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From: scleary_at_[hidden]
Date: 2002-07-30 09:17:10

> Ok. I've rewritten my previous proposal to draw aside unusual operator
> (size_t, ...) syntaxes by overloading the global operator new (size_t).

Just for clarification: you're not actually overloading it; you're
displacing it. You were overloading it in your previous proposals.

> Pros & cons:
> + Fast smart pointer. Cannot be faster:
> + sizeof(ptr<int>) == sizeof(int *) (for copying);
> + one operator new (size_t) call to allocate the object (no counters).
> + Memory benefits:
> + sizeof(ptr<int>) == sizeof(int *);
> + sizeof(* ptr<int>) == sizeof(int) + 1;
> + thus maximises the number of pointers growth referring to one
> + Simple syntax:
> + no need for policy-based functions;
> + no need to inherit from counted_base;
> + no need for operator new (size_t, ...) like in my previous examples.
> + Doesn't matter if you don't use ptr<> to assign the allocated buffer.
> just takes a little bit more memory.
> - Takes for granted that operator new (size_t) is not overloaded in
> classes and if so, is not using direct malloc() calls. But it would be
> possible to assert at compile-time it is not overloaded.
> - It would begin to be more complex for low-level dynamic memory routines.
> - This is why I am recommending boost::pool as the holding namespace.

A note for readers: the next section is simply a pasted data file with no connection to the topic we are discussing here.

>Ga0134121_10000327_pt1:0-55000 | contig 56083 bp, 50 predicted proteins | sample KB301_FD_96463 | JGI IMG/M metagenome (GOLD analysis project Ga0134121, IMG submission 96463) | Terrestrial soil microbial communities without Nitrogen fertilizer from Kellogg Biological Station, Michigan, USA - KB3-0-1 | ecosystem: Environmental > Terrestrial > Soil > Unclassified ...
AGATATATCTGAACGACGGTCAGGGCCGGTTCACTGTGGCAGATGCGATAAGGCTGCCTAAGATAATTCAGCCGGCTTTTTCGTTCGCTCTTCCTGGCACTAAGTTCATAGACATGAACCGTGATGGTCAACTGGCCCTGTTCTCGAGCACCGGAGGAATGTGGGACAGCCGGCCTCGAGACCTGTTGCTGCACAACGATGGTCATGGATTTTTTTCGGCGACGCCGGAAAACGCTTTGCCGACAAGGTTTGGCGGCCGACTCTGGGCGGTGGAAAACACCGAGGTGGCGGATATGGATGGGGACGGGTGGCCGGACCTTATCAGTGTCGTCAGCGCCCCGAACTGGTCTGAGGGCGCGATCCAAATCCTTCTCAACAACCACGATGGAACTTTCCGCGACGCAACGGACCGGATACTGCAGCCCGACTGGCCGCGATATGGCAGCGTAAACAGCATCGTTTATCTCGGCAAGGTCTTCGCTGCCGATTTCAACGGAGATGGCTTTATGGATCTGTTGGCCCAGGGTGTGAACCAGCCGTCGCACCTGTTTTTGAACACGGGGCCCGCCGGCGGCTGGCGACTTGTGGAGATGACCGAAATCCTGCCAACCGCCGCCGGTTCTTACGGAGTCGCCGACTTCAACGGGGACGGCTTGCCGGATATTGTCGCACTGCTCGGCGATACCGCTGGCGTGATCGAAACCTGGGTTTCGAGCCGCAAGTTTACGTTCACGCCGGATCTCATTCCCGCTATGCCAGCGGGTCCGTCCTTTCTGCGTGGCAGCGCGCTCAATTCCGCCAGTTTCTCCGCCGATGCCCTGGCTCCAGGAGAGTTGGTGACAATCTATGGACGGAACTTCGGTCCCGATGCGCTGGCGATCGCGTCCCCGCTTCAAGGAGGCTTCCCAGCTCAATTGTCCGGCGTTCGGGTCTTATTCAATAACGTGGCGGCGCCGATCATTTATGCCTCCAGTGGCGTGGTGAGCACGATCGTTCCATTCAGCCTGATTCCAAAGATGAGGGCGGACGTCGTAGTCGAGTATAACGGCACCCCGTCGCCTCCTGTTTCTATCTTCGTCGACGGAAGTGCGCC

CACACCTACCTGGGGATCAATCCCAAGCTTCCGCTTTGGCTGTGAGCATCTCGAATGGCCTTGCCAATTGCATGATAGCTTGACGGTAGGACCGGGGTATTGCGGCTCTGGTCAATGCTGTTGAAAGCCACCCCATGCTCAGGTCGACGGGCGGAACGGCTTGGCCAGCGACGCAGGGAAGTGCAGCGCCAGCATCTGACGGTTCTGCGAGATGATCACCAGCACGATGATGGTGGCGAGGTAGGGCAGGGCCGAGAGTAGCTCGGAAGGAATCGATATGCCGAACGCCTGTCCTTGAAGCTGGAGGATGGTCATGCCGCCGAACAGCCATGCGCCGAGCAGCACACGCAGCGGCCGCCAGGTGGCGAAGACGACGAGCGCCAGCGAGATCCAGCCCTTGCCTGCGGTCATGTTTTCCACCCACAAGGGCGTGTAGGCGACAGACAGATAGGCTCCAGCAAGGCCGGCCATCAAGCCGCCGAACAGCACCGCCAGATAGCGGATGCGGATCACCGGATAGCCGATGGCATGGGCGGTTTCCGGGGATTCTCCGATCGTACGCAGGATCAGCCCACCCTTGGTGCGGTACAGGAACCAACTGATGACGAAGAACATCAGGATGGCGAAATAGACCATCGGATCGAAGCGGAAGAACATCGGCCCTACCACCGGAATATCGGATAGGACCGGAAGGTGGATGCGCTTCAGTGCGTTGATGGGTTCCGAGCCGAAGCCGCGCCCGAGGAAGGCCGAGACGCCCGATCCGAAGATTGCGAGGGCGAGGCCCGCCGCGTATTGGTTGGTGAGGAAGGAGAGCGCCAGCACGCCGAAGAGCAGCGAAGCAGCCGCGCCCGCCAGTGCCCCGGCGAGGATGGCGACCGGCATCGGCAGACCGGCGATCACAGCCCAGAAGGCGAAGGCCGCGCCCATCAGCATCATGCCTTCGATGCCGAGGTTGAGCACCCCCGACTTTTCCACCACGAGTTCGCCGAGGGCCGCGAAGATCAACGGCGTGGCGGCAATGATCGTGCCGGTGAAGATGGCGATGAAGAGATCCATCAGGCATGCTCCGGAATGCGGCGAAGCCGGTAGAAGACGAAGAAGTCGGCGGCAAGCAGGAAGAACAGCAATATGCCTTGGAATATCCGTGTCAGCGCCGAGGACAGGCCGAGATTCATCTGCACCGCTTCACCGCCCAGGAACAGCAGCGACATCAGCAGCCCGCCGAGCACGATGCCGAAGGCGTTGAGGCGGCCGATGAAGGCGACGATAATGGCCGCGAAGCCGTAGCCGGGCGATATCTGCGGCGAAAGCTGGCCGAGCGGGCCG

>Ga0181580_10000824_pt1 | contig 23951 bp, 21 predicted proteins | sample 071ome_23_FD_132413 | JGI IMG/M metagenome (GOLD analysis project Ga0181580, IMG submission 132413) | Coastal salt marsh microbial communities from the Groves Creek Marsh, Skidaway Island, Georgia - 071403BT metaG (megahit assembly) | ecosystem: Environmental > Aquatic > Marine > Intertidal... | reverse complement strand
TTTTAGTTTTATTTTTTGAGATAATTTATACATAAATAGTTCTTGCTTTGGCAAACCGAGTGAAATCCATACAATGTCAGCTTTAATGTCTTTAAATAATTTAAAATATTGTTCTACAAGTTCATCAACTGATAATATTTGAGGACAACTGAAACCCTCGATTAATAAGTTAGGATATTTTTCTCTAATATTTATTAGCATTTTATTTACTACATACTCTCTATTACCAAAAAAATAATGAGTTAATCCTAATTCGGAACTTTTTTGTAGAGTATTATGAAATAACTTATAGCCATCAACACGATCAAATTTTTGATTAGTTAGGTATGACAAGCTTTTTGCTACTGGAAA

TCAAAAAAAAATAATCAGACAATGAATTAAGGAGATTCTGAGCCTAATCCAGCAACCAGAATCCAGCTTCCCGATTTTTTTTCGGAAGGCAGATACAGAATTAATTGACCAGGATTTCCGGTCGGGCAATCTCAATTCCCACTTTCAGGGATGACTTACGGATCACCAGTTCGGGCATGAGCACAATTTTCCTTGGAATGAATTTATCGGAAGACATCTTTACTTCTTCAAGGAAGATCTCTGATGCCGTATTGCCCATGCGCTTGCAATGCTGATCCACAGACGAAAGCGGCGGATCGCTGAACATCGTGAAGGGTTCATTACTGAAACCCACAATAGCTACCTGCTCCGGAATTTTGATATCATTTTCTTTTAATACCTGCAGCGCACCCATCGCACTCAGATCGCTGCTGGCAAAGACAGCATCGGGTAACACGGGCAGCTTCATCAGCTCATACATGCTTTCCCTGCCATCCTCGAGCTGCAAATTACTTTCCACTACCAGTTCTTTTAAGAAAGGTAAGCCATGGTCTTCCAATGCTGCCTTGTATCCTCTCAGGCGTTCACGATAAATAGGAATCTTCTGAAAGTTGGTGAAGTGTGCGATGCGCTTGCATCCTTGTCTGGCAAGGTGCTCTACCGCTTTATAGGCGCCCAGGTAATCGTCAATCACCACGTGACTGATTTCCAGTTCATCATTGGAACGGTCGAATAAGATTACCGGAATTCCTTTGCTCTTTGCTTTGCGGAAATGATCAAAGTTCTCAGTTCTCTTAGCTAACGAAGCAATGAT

- Introduces memory overhead for *every* dynamically-allocated object not
placed in a ptr<>.
- Cannot be used in any project where the end user wishes to displace the
global operator new & delete.

Also, the name "boost::pool" is already taken.

If you're really dead-serious about removing the allocation of the shared
count in shared_ptr<>, you might want to consider a pool-based approach.
That will get you an amortized single-allocation-per-object.

Back when shared_ptr<> was being designed, Dave Abrahams (I think it was
him, anyway) did some speed testing with a shared_ptr<> that took its
counter from a handmade pool -- and IIRC, it showed some favorable results.
Since then, no-one has ever seriously explored making a shared_ptr<> that
used a pool allocator; you might wish to try that approach.


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